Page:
ICRA Ratings sees significant challenges in the resolution of stressed construction companies, which has the likelihood of delaying the process and reducing the realisable value considerably. This is because while the implementation of the Insolvency and Bankruptcy Code, 2016 (IBC), has improved the situation, the smooth resolution remains a far cry. As many construction companies which were under financial stress have entered the Corporate Insolvency Resolution Process (CIRP) with a lag, the financial creditors are likely to face high haircuts. The numbers say it all, as of March 2019,
202 construction entities had entered the resolution process of which 59 entities have either achieved resolution or ordered liquidation while the balance 143 entities are into the on-going process. As per ICRA, a sample of 15 large companies which entered the resolution process where the financial creditors have made claims totalling Rs1.3 lakh cr. Many of these large construction entities have either crossed the 270-day deadline or are close to the deadline but no resolution plan is in sight, which is likely to result in some of the companies being liquidated. The liquidation value of a construction company is expected to be very small (less than 10% of the financial creditors) in most of the cases as construction companies do not have sizeable fixed assets and a large part of their borrowings comprise working capital debt. Some entities have got the resolution plan approved; however, the haircuts to the lenders in most of the cases have been significant.
Shubham Jain, Senior Vice-President and Group-Head, Corporate Ratings, ICRA: “Timely initiation of the resolution process is critical for a construction company to realise maximum value for its creditors. Weak liquidity during the interim period could result in deterioration in operational performance, leading to cost overruns, termination of contracts, liquidated damages, penalties, the invocation of bank guarantees etc., which will further increase the financial liability.”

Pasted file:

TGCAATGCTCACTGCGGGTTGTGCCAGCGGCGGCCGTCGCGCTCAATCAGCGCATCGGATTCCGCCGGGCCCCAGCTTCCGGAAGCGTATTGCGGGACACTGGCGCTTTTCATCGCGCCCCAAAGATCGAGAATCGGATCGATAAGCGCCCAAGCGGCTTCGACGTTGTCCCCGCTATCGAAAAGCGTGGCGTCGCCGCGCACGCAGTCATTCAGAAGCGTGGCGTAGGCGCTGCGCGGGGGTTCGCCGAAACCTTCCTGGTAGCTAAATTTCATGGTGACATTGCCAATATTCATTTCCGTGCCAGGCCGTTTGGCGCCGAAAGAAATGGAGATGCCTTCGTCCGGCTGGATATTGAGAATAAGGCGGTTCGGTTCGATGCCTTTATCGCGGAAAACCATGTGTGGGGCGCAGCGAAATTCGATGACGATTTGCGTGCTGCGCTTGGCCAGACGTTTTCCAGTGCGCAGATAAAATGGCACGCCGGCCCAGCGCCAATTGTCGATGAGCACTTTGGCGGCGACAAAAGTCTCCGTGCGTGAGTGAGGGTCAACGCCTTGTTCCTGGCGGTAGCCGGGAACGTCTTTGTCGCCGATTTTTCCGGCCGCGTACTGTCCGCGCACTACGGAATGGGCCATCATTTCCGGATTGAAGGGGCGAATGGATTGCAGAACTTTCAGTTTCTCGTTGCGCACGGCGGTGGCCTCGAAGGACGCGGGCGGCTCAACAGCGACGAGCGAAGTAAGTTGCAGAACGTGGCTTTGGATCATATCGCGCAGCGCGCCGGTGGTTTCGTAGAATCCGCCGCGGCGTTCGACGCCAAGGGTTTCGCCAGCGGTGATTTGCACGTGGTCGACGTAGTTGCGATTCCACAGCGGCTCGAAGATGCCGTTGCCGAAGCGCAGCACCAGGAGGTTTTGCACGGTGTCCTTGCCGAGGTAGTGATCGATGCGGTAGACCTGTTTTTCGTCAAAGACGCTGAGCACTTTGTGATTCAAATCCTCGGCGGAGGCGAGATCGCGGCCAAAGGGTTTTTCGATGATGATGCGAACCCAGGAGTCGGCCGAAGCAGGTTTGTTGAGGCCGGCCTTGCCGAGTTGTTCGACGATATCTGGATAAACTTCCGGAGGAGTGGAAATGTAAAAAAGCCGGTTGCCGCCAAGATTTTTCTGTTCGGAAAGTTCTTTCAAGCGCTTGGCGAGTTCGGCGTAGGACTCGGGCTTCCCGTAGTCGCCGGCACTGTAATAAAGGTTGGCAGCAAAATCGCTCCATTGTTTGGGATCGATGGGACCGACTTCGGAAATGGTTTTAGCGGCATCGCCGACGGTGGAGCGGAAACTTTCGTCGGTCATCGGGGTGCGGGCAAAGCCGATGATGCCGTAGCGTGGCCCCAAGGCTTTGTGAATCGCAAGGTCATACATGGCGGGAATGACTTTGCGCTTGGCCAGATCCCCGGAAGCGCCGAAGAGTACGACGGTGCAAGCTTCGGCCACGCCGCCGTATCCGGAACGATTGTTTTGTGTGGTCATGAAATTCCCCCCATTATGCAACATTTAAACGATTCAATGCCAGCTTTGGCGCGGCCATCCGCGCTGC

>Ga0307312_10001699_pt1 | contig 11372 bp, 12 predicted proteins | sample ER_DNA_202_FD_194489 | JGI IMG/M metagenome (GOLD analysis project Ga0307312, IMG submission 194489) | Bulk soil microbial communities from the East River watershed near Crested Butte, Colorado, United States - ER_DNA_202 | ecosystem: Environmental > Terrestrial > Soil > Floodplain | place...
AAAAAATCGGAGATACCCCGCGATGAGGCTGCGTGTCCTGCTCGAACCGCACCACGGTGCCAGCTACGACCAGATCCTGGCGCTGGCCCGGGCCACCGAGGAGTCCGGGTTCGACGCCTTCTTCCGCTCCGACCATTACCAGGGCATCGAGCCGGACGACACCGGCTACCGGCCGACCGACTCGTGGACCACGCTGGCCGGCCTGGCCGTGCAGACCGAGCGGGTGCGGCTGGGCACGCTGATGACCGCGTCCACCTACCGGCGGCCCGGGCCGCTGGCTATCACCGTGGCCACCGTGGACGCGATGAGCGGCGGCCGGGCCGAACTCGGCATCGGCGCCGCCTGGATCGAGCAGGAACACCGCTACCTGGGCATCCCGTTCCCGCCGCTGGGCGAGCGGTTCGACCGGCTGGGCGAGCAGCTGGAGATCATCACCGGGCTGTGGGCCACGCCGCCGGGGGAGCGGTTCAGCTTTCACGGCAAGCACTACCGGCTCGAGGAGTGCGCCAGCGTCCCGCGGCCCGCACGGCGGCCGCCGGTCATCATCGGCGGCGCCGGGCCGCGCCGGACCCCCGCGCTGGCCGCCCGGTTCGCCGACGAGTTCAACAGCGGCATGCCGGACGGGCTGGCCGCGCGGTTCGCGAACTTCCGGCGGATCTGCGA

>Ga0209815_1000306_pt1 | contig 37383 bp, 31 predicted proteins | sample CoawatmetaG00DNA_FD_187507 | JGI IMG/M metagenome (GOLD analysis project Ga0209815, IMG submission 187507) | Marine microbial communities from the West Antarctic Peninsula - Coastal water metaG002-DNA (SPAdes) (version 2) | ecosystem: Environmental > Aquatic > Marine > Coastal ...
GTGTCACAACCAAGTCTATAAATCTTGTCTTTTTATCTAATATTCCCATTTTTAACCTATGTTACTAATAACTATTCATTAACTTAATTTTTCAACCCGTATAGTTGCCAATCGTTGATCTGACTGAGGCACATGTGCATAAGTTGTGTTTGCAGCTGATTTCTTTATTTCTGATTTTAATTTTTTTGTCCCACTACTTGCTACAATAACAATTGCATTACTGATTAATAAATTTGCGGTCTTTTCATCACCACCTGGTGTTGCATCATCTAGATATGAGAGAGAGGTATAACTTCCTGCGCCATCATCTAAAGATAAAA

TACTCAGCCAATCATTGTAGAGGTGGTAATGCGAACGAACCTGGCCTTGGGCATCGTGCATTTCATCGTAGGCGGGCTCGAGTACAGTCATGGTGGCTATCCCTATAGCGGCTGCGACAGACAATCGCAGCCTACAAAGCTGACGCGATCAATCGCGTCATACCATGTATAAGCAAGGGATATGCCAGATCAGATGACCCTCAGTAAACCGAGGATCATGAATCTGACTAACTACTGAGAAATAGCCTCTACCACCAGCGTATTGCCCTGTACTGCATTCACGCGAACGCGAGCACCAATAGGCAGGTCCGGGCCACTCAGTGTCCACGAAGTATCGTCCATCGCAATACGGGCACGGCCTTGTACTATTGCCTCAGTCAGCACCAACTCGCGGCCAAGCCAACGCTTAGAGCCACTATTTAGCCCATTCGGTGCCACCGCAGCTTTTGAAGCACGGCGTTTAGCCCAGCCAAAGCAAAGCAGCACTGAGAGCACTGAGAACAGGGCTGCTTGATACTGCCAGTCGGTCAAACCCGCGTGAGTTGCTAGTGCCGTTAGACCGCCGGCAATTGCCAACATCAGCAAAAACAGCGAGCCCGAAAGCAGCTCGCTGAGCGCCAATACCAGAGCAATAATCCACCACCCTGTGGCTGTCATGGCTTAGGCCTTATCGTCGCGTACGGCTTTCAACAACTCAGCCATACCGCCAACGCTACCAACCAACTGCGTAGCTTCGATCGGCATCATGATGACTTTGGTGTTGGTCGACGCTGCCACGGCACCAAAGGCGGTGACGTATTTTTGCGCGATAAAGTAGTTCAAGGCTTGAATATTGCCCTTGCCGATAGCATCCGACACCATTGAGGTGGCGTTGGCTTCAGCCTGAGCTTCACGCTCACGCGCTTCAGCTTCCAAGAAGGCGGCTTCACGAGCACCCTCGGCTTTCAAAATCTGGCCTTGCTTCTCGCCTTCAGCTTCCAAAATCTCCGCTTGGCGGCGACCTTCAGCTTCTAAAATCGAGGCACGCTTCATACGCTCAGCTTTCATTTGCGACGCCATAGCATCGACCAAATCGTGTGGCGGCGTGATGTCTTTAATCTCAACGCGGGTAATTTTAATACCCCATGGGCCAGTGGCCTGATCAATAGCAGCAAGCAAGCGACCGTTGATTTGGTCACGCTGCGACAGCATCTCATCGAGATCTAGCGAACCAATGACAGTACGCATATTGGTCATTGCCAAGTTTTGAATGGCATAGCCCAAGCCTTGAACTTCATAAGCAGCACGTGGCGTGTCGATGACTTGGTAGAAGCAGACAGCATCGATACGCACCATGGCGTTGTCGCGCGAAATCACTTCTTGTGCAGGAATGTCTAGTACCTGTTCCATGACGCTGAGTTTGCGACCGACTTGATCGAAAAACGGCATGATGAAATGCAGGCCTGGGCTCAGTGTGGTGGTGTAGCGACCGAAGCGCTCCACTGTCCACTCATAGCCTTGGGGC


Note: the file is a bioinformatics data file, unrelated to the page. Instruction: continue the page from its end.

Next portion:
One key factor, which severely impacts the resolution of construction companies is the sizeable non-fund based exposure. Construction entities have to give bank guarantees (BGs) to clients for performance, against mobilisation advance, etc. The BG exposure is typically much higher than the fund-based exposure. For the stressed construction entities, the risk of invocation of a guarantee is also higher as the stretched financial position constraints their execution capability, which could lead to underperformance as per contractual obligations. The invocation of the BG converts a non-fund based exposure to a fund-based one and increases the overall liability for the company, thus aggravating the stress faced by the entity.
Leaving aside the legacy projects and stressed companies, ICRA’s outlook on the construction sector remains stable. Most construction companies have an adequate order book, which supported execution growth in the past and provided revenue visibility over the medium term. Construction activities witnessed a healthy growth of 8.7% in FY2019 as per the advanced estimates, primarily supported by increased public spending on infrastructure. The private sector capex, however, has remained muted during the last few years, which can be attributed partly to stalled projects, slower private sector capex and limited private sector willingness to take up risks in PPP projects.